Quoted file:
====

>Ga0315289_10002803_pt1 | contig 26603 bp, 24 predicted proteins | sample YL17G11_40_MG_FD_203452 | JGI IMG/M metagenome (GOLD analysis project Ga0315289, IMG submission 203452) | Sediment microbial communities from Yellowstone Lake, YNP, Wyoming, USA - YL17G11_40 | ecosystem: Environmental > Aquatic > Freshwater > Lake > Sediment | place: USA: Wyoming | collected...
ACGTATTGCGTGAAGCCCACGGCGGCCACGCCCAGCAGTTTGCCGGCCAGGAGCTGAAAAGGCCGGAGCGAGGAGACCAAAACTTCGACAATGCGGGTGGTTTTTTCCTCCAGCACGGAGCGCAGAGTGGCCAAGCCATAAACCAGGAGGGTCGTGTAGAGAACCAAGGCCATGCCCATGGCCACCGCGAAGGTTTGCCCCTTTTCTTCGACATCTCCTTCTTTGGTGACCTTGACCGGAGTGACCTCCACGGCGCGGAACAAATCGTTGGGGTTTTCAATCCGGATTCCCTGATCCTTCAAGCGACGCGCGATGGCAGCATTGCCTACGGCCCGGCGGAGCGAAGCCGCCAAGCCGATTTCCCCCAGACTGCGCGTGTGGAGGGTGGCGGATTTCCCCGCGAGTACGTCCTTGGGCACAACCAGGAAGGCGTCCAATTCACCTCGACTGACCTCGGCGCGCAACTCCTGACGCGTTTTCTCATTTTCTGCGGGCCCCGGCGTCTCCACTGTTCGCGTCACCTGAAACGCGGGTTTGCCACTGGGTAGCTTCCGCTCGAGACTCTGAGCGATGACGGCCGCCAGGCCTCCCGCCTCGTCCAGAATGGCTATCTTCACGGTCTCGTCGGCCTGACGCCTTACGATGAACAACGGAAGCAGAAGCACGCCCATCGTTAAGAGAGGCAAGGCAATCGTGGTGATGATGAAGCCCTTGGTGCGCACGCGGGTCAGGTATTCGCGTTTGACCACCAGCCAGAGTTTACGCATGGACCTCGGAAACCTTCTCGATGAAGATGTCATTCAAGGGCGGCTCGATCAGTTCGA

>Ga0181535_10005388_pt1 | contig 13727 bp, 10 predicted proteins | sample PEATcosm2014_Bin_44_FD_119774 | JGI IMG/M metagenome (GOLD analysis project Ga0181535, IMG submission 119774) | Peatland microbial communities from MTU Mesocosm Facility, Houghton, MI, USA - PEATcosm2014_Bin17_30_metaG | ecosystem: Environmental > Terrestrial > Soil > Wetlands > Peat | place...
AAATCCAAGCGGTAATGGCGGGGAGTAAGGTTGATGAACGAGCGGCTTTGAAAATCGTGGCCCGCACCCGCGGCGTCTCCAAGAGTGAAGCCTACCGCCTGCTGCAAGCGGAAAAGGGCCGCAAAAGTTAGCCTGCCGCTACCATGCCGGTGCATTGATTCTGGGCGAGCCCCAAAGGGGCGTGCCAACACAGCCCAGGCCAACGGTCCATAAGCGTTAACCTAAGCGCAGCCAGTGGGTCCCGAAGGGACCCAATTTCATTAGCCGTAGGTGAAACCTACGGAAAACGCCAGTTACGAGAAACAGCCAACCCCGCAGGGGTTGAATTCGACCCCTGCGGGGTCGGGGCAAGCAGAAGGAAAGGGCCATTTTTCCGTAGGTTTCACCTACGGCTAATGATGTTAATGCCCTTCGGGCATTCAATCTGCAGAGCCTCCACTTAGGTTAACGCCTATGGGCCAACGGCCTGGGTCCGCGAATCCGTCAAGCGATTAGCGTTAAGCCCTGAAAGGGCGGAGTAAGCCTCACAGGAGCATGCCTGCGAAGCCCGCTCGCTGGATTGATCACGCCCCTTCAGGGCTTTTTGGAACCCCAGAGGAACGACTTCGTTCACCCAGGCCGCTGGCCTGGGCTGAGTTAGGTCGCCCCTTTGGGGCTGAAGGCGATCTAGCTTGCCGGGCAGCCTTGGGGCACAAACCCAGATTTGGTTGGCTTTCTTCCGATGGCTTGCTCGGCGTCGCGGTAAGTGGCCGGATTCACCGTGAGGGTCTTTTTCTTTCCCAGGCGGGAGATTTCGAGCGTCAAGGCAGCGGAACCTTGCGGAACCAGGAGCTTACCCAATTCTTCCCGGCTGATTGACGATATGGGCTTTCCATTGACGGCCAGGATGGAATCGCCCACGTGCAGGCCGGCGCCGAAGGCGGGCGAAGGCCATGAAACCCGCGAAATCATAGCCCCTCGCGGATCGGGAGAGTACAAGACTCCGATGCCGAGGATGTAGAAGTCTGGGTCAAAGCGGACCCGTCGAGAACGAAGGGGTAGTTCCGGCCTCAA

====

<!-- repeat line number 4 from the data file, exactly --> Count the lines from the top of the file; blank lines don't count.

AAATCCAAGCGGTAATGGCGGGGAGTAAGGTTGATGAACGAGCGGCTTTGAAAATCGTGGCCCGCACCCGCGGCGTCTCCAAGAGTGAAGCCTACCGCCTGCTGCAAGCGGAAAAGGGCCGCAAAAGTTAGCCTGCCGCTACCATGCCGGTGCATTGATTCTGGGCGAGCCCCAAAGGGGCGTGCCAACACAGCCCAGGCCAACGGTCCATAAGCGTTAACCTAAGCGCAGCCAGTGGGTCCCGAAGGGACCCAATTTCATTAGCCGTAGGTGAAACCTACGGAAAACGCCAGTTACGAGAAACAGCCAACCCCGCAGGGGTTGAATTCGACCCCTGCGGGGTCGGGGCAAGCAGAAGGAAAGGGCCATTTTTCCGTAGGTTTCACCTACGGCTAATGATGTTAATGCCCTTCGGGCATTCAATCTGCAGAGCCTCCACTTAGGTTAACGCCTATGGGCCAACGGCCTGGGTCCGCGAATCCGTCAAGCGATTAGCGTTAAGCCCTGAAAGGGCGGAGTAAGCCTCACAGGAGCATGCCTGCGAAGCCCGCTCGCTGGATTGATCACGCCCCTTCAGGGCTTTTTGGAACCCCAGAGGAACGACTTCGTTCACCCAGGCCGCTGGCCTGGGCTGAGTTAGGTCGCCCCTTTGGGGCTGAAGGCGATCTAGCTTGCCGGGCAGCCTTGGGGCACAAACCCAGATTTGGTTGGCTTTCTTCCGATGGCTTGCTCGGCGTCGCGGTAAGTGGCCGGATTCACCGTGAGGGTCTTTTTCTTTCCCAGGCGGGAGATTTCGAGCGTCAAGGCAGCGGAACCTTGCGGAACCAGGAGCTTACCCAATTCTTCCCGGCTGATTGACGATATGGGCTTTCCATTGACGGCCAGGATGGAATCGCCCACGTGCAGGCCGGCGCCGAAGGCGGGCGAAGGCCATGAAACCCGCGAAATCATAGCCCCTCGCGGATCGGGAGAGTACAAGACTCCGATGCCGAGGATGTAGAAGTCTGGGTCAAAGCGGACCCGTCGAGAACGAAGGGGTAGTTCCGGCCTCAA